Last week, I ran into a colleague I hadn’t seen in several years. During our catch-up, I mentioned that I had started writing and publishing fiction, which led him to ask how I found the time to do that. As a writer, this is probably most common question I get asked by people who know I also hold a day job. Many aspiring writers say they struggle to “find” time to write, but I don’t think it’s a matter of “finding” time. It’s a matter of priorities, and if something is a high enough priority, you don’t “find” the time; you simply do it. Do I “find” time to spend with my family? Do I “find” the time to show up to my day job? No. These things are important enough to me they get first dibs on my time. The same goes for my writing. Writing is important to me, so I don’t “find” time to do it—it gets done, and I “find” time to do things that are a lower priority to me. In many cases, I think finding time is any easy excuse not to write.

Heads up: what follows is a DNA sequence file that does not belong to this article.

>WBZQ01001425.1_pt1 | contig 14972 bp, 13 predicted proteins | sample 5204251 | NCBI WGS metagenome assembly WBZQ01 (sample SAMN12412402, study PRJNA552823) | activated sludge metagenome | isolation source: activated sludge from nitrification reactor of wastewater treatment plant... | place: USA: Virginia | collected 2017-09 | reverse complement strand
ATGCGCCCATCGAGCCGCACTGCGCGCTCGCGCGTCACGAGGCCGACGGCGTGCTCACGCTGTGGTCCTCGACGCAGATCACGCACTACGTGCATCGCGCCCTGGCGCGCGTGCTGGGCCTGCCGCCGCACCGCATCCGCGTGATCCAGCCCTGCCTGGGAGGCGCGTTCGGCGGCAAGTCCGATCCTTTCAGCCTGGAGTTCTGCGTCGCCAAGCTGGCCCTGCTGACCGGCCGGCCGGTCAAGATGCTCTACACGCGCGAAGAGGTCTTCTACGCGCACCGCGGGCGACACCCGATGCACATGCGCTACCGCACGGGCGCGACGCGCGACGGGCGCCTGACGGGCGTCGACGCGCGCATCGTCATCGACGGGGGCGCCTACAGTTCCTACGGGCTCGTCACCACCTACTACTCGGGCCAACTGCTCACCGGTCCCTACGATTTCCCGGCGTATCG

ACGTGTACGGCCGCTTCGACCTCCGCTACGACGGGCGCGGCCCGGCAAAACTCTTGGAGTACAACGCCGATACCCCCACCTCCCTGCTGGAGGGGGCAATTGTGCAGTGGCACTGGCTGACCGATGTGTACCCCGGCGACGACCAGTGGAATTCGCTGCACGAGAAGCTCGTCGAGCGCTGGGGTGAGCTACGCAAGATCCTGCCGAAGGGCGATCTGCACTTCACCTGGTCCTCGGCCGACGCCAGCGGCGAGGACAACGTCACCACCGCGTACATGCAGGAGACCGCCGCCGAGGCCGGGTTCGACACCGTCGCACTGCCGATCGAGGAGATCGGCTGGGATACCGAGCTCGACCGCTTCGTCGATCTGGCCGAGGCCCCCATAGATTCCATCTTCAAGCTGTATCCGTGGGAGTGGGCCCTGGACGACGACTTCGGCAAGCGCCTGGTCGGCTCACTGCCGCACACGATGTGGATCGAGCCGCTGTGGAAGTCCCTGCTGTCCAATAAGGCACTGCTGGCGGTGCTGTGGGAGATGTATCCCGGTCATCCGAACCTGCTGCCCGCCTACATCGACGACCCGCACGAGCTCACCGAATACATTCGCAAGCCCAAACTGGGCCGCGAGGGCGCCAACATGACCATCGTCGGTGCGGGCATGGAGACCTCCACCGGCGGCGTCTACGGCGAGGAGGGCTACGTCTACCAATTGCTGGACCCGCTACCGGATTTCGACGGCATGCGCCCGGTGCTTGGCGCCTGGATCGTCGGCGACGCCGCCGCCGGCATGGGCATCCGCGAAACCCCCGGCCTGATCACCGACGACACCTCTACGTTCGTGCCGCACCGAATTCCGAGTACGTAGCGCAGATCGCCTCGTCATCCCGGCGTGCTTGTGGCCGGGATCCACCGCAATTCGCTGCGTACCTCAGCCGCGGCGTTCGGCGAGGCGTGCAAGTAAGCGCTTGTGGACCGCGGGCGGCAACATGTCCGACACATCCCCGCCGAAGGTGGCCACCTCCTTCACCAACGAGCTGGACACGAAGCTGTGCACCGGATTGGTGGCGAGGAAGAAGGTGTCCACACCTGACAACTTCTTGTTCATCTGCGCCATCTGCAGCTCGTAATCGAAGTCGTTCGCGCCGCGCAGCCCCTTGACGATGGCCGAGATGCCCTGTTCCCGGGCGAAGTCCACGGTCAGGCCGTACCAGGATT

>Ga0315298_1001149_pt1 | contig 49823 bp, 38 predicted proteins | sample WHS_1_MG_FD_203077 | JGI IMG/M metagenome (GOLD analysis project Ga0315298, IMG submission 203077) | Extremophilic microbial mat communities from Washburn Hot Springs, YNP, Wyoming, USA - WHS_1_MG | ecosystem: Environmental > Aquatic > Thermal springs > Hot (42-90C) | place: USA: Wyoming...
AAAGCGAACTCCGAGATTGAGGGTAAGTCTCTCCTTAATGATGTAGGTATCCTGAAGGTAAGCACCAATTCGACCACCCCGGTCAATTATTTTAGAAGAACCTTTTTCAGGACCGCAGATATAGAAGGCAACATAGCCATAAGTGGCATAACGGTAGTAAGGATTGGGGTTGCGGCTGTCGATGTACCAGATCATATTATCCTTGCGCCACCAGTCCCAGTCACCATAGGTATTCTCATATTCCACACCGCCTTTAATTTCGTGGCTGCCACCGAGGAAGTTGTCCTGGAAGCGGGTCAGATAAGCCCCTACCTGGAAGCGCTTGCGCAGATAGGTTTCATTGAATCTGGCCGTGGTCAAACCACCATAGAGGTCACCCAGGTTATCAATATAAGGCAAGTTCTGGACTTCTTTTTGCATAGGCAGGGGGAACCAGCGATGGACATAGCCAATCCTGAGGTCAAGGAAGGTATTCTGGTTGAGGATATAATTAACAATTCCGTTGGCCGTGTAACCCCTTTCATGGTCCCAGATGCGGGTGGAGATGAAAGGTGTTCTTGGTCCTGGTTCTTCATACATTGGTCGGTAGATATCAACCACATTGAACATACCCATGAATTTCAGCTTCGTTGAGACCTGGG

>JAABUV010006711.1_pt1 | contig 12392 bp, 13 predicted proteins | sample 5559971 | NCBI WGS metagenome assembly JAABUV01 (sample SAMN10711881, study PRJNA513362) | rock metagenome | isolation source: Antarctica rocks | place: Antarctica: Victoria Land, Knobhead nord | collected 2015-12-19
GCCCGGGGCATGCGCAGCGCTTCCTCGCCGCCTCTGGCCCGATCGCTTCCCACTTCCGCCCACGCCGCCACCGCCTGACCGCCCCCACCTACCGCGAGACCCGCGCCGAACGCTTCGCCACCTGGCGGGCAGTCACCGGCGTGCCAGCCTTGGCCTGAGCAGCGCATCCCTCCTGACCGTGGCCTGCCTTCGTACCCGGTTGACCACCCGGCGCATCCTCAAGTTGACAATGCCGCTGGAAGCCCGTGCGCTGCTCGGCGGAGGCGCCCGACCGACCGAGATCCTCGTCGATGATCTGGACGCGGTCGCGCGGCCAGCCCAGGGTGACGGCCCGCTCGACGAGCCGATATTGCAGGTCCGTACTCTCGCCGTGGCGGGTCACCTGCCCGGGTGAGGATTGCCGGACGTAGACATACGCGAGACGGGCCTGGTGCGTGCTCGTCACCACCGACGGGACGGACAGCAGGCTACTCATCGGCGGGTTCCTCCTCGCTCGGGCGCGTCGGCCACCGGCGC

To make all this easier, it’s important to maximize the hours I have available to write (and to do other things). For example, I commute 20-30 minute by bus for my day job. While I see many of my fellow passengers sleeping or playing on their mobile devices (and I pass no judgement here), I use that time to write—I edit a story or outline one or work on characters. The bus is my mobile writing office, and by using it as such, I get nearly an hour of writing done in a situation where I have few other options. (Of course this works for me because I don’t get motion sick, like some people do.)
A writer that aspires to be more than a hobbyist needs to place a high priority on writing. That means doing more than “finding” time to write; it means committing to writing and “finding” time to do other things. If you hold a day job or have other high priority commitments, it likely means finding ways to maximize writing opportunities. Without this commitment, however, I think it’s impossible to find long-term writing success.